One would believe that locating the best motorcycle rides in the Arkansas Ozark Mountains would be a simple undertaking, but such is not the case. Really just about any road you are riding in the Ozarks is more fun than any road you have ridden before. So trying to discover the best motorcycle ride is a discouraging task.
Being a relocated Chicagoan to the beautiful Arkansas Ozarks I know that of which I speak. As I started to ride through the Arkansas Ozarks I was simply astounded that I could simply begin from anywhere and ride with no particular destination in mind and experience some of the great motorcycle roads I had ever traveled. Then I started meeting with other riders that shared their favorite motorcycle rides.
Four of the top thirty-three roads in the United States are located in Arkansas. These are Push Mountain Road, the Arkansas Pig Trail, the Arkansas Dragon, and Arkansas Highway 7. All of these are magnificent roads are full of hairpin turns, switchbacks, elevation changes and beautiful scenery that makes for great
motorcycle rides. All of these motorcycle roads also demand your utmost attention, or you might find yourself doing a few unanticipated motocross stunts.
Many motorcycle websites have articles on these roads that give details and anyone can just search for any of these roads on YouTube to see videos of these motorcycle rides. Because this information is readily available I will not get into the details of these particular roads. Instead, I will share a few of the lesser known Arkansas motorcycle trips I appreciate.
Push Mountain Road is a famous motorcycle ride that many riders all over the country have ridden or heard of. But, here is my preferred way to create a busy day trip (or more) out of riding this challenging road.
I begin my
by leaving of Mountain Home on Highway 62 west in the direction of Yellville for thirty minutes. I pick up AR-14 Highway South toward my first stop, which will be the Buffalo River State Park. The park is close to 25 minutes from Yellville.
Depending on the time of day I started my motorcycle ride I will head over to the park restaurant that sits near the top of a bluff where you can look out over the river for a scenic breakfast or lunch. The cuisine is secondary to the impressive scenery. The restaurant is only open during the peak travel season, in general between late March to late October. For travelers wishing to explore this great State Park there are cabins and campgrounds for rent, and if time allows I definitely recommend a brief stay for a fantastic time.
Soon after satisfying my appetite I once again head south for around fifteen minutes on AR-14S to the tiny town of Harriet. This portion of this Arkansas motorcycle trip will get the blood flowing in preparation for the Push Mountain Road run. Now I pick up E AR-14. It appears puzzling, but just follow E AR-14.
From Harriet to Push Mountain Road is roughly thirty minutes. You will pass by the tiny town of Big Flat, about midway through. Look for road signs signaling AR-341 North, which is Push Mountain Road. Turn left onto P.M.R. and prepare for a ride you can only imagine. On this trip I will be including the run on this route 2 times, so I simply kick back and take a relaxing trip while I appreciate the scenery this time around.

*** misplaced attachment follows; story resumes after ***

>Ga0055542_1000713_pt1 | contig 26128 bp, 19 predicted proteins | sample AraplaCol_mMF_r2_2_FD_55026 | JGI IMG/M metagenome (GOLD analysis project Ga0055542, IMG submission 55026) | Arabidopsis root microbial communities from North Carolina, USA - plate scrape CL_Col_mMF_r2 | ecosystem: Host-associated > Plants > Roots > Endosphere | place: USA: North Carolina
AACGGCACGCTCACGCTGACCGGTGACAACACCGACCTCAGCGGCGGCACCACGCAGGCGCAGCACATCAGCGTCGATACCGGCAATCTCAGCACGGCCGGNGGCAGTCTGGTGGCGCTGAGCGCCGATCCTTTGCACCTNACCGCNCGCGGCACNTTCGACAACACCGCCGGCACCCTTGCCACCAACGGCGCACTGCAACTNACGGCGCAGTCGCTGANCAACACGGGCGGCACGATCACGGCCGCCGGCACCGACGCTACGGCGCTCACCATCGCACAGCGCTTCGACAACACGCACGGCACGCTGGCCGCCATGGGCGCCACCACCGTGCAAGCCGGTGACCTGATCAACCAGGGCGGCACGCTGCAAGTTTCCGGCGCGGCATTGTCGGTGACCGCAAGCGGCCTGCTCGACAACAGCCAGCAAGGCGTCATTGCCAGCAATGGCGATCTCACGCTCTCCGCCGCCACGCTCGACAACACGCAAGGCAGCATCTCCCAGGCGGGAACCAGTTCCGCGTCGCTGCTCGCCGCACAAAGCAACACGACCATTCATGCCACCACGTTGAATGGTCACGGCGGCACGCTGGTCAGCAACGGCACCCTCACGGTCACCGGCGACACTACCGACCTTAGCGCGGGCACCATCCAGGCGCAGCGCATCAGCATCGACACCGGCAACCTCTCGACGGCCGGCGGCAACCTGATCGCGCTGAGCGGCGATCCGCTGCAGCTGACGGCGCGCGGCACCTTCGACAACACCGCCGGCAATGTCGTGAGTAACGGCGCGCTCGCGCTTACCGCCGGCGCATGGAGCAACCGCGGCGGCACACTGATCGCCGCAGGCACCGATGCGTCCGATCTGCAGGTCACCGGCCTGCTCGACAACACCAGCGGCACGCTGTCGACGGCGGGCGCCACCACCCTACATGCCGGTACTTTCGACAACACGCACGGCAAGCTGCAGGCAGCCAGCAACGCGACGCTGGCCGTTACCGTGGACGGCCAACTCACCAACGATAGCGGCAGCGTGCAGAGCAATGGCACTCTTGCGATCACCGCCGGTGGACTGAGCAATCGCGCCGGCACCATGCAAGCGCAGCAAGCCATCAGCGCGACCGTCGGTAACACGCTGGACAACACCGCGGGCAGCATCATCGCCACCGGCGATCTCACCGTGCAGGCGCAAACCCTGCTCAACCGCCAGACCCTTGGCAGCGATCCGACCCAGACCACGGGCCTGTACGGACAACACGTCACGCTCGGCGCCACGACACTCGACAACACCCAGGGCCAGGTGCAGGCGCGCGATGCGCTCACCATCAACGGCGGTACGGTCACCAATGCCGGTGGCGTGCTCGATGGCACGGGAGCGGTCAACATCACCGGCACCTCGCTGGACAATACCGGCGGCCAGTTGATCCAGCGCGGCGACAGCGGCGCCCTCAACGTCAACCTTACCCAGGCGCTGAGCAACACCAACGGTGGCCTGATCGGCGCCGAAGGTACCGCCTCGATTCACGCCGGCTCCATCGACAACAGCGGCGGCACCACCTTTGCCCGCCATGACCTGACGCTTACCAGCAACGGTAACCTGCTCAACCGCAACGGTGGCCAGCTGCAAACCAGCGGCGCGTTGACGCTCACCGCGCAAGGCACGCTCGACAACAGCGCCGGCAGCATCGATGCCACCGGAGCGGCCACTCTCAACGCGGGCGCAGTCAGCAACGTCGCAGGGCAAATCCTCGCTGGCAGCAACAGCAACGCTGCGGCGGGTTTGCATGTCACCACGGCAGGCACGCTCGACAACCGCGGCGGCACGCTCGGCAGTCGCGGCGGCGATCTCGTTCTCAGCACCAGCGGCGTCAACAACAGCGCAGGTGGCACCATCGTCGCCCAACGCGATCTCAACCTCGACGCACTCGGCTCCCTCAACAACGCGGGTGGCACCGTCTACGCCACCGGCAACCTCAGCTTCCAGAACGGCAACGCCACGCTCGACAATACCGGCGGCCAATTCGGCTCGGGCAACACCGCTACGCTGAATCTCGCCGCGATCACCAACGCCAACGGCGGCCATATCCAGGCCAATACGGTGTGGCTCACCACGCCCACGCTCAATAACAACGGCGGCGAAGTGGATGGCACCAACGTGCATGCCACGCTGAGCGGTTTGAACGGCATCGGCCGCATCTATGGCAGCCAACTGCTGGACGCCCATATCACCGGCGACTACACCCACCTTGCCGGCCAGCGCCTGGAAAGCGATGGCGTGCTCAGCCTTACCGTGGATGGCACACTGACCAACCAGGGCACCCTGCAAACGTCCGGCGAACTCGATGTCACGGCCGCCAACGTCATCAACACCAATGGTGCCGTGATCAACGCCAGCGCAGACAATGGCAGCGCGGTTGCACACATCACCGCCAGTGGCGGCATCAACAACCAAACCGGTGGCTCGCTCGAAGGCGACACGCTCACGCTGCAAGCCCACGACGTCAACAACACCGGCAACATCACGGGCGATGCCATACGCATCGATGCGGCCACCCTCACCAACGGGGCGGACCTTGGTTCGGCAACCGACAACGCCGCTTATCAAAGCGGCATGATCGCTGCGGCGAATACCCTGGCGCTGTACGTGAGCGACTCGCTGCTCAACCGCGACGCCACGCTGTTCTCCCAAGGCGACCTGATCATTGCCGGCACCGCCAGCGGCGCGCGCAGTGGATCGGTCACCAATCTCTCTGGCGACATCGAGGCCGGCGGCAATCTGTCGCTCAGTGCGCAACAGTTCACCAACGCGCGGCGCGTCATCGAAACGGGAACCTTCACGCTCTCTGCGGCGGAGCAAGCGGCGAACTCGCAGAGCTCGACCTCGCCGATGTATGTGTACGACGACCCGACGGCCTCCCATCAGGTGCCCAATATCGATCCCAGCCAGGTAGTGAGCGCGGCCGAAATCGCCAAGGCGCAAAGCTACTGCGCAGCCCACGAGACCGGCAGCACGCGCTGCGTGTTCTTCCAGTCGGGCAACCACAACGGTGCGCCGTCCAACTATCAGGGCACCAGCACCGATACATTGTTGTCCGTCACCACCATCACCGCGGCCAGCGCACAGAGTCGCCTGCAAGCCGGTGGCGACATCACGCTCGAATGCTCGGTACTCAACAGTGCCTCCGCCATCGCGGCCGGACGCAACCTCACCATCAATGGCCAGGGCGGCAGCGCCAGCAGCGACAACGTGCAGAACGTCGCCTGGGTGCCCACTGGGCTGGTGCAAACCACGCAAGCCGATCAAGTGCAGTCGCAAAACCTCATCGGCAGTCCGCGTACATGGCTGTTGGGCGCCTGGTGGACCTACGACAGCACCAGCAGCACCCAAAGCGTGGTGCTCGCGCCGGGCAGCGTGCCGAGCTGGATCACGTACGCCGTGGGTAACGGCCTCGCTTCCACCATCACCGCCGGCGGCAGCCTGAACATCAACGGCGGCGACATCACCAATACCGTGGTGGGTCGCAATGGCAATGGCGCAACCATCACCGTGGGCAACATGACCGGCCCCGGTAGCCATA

During this potion of my motorcycle ride I pull over to visit with Chuck at Crossroads, a small gas station and the only point on P.M.R. to find a snack, something to drink (no liquor), or a Push Mountain Road T-shirt. This is a nice break to get off the bike and visit with a great guy and his dog Cooper. Visiting with interesting people always adds to a
great motorcycle ride.
Moving on, it takes close to 15 minutes to arrive at the northern end of P.M.R., at the intersection of AR-201. Here I head west for about a mile or 2 and pick up Highway 5 south toward Norfork. If you stopped at Crossroads hunting for a P.M.R. t-shirt and didn’t get one, you can check at the Riverview Emporium in Norfork. Don is very intriguing to sit and chat with, as he has traveled the globe widely and his store has many local antiques.
I continue my motorcycle ride Highway 5S down to Mountain View, about a 50 minute ride if you don’t get slowed down by a lot traffic. If you are new to the Ozark experience you should clearly make a visit to the Ozark Folk Center State Park. Lots of visitors share the point of view that the Ozark Folk Center is the most likeable tourist attraction in the state. The hosts are forever warm and friendly and the scenery is great. Mountain View also hosts a folk music festival every year, in most cases near the end of April.
There is a wonderful ice cream parlor in the square that would take your grandfather back to his childhood. I stop here to cool down with a tasty delicacy. This is in preparation for a more earnest run of Push Mountain Road and the most hair raising part of this motorcycle ride.
I get back on Highway 5N and ride to the intersection of Arkansas Highway 14, about a 10 minute jaunt. I head east on 14 for approximately thirty minutes to Push Mountain Road. Heading north on P.M.R., I brace myself for a more combative run at this challenging road. Take note here; only experienced riders should challenge this road. It’s a frequent occurrence to see accidents on this road every weekend.
I make my last stop at the White River Bridge just before the end of P.M.R. and take 10 minutes to sit by the river and let my adrenaline levels come back to a normal level. From here I head up Highway 201 north back into Mountain Home to complete this awe-inspiring Arkansas motorcycle ride.